Rather than re-using the first’s template of beginning outside Peterson’s house, your freedom of movement is expanded to a modest hub of Raven Brooks. Another odd disparity is that a cop is now guarding the home, instead of Mr. Peterson. So now on top of managing to “secretly” kidnap children in broad daylight, apparently many of his neighbors are on the take? Trying to make sense of this sequel, and probably the whole series, is about as useful as finding religion at a strip club. Even at the start, with its goofy gibberish language and silly persona, you can tell this non-story is just fodder for YouTube explanation videos.
It’s better to shut your brain off and think of this more as a sequence of scenarios than an actual plot. There’s a structure in the sense that more areas unlock each day and hints at stranger phenomena happening. Even on the box art, there’s this strange crow-headed man-thing and some suspicious symbolism, but it’s all smoke and mirrors; in fact, it brought to mind a recent false advertising court case, because some details in that pre-order trailer (released ~10 months ago) simply aren’t here. To add insult to injury: the denouement is empty sequel-bait. Virtually nothing evolves from the beginning to the end and then it has the audacity to pull that move.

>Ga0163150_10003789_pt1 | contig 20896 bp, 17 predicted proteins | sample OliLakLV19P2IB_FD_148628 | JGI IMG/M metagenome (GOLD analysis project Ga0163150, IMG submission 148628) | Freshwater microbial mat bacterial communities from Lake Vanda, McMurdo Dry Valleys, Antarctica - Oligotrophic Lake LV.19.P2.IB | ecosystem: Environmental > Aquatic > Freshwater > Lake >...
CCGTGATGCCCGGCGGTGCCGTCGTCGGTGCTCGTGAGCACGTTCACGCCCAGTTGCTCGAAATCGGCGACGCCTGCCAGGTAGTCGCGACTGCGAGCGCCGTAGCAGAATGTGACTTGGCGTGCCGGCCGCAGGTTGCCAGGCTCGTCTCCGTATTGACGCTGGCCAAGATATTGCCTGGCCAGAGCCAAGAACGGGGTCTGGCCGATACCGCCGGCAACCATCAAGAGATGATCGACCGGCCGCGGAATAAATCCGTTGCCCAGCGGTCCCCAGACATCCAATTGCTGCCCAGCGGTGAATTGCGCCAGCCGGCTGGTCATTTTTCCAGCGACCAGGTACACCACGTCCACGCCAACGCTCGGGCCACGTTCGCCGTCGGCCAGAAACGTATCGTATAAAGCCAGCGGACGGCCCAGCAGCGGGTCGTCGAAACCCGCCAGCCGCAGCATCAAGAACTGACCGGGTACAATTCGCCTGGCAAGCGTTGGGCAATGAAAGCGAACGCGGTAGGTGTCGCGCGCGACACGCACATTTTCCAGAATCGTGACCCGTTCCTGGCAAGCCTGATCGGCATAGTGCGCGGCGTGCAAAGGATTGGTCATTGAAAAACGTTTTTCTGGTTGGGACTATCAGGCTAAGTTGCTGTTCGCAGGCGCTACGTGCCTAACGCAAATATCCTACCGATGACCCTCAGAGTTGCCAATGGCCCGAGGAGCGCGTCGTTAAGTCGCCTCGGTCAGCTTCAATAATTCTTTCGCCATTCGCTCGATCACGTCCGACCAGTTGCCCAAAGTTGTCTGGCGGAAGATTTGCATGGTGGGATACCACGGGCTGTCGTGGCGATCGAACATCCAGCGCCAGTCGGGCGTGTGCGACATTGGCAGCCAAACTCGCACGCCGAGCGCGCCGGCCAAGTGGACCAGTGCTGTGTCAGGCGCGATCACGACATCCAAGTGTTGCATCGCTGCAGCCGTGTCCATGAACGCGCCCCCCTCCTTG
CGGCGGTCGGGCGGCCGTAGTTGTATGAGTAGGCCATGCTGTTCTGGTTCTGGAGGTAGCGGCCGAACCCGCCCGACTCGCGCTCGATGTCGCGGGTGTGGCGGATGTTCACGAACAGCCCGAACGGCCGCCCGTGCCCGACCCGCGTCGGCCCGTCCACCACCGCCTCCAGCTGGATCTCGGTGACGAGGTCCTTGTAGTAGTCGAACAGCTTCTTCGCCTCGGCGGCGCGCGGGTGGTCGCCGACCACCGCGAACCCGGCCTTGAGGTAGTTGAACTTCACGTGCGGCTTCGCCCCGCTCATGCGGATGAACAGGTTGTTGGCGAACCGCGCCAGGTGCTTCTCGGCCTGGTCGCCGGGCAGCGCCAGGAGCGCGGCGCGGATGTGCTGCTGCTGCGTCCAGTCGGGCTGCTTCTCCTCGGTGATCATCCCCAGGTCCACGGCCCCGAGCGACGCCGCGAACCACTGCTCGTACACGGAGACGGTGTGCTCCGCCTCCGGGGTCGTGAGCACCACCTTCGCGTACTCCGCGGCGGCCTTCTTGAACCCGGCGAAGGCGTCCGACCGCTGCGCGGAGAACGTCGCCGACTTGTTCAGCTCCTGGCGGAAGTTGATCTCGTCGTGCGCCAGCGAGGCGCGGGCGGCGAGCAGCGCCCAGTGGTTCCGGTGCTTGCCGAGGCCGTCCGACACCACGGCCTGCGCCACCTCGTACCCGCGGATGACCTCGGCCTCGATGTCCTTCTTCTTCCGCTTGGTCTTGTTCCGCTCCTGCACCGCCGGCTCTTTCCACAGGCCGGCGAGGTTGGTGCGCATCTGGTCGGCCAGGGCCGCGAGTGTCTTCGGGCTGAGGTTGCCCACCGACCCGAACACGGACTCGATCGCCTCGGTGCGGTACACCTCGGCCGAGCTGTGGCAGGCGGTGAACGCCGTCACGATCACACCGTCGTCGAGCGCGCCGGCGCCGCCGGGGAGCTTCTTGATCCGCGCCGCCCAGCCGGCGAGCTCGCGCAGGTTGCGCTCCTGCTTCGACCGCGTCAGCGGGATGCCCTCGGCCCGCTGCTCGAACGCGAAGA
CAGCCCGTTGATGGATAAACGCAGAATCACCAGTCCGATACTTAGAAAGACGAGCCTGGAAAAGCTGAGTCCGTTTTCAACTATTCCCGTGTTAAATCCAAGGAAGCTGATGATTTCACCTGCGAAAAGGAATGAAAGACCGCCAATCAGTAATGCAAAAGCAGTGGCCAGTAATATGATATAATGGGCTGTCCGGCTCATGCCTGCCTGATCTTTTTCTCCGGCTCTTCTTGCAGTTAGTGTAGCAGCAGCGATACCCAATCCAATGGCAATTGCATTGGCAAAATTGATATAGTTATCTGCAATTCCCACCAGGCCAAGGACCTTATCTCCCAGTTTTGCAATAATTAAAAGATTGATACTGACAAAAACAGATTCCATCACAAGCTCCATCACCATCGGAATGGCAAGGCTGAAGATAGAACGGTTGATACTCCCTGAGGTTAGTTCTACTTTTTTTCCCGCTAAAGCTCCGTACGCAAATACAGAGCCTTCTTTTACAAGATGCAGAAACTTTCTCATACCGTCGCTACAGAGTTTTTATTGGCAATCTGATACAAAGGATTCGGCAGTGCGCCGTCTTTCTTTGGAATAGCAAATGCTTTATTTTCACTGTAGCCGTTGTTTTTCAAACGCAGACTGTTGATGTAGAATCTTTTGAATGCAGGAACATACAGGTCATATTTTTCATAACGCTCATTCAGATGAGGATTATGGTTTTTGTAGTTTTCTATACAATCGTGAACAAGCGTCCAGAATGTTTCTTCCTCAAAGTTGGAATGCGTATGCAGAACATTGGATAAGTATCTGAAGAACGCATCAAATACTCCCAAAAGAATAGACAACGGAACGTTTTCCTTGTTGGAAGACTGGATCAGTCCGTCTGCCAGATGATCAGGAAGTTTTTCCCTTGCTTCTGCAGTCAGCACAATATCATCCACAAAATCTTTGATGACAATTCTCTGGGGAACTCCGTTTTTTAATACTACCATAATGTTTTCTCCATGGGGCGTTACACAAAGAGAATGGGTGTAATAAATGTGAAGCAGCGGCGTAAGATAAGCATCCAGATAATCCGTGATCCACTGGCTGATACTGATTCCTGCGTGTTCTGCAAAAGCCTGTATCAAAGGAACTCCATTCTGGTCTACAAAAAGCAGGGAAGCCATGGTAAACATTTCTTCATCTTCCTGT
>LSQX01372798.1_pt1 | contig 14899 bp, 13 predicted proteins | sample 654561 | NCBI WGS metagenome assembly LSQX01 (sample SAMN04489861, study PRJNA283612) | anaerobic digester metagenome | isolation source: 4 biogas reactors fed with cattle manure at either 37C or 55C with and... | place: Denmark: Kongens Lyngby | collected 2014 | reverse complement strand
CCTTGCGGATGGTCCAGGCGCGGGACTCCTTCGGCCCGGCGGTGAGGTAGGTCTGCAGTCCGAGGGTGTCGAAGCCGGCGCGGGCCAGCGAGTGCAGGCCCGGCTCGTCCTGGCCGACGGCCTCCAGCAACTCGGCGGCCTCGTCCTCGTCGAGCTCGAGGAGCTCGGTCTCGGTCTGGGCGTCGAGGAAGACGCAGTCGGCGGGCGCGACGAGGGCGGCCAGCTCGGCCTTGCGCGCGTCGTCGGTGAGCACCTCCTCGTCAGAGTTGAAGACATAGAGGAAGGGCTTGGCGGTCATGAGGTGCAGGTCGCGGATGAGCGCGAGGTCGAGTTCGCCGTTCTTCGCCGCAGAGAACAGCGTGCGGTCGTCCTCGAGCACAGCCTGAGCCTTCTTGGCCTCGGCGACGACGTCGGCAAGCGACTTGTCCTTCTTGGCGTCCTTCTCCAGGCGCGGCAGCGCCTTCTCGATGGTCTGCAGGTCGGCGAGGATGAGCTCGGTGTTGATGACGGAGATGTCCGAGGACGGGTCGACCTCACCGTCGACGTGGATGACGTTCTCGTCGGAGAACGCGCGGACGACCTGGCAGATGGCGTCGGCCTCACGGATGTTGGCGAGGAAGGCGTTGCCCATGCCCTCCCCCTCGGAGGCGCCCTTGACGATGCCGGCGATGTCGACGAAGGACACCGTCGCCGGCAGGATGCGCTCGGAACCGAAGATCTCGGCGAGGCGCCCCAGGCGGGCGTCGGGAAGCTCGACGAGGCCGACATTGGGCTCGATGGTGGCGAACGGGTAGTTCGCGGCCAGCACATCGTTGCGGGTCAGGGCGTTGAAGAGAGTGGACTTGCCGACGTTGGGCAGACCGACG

To reach that deflating finale, you’ll have to sleuth about collecting keys scattered across Raven Brooks. After the first visit to a worn-down museum perched above this New England hamlet, you can easily tell this is Mr. Peterson’s home away from home and where the kid is held hostage. The overarching structure is quite simple: each day unlocks a new place where you stealthily complete puzzles in order to find the next important museum key; on top of those static brainteasers, you have to elude a dynamic enemy AI.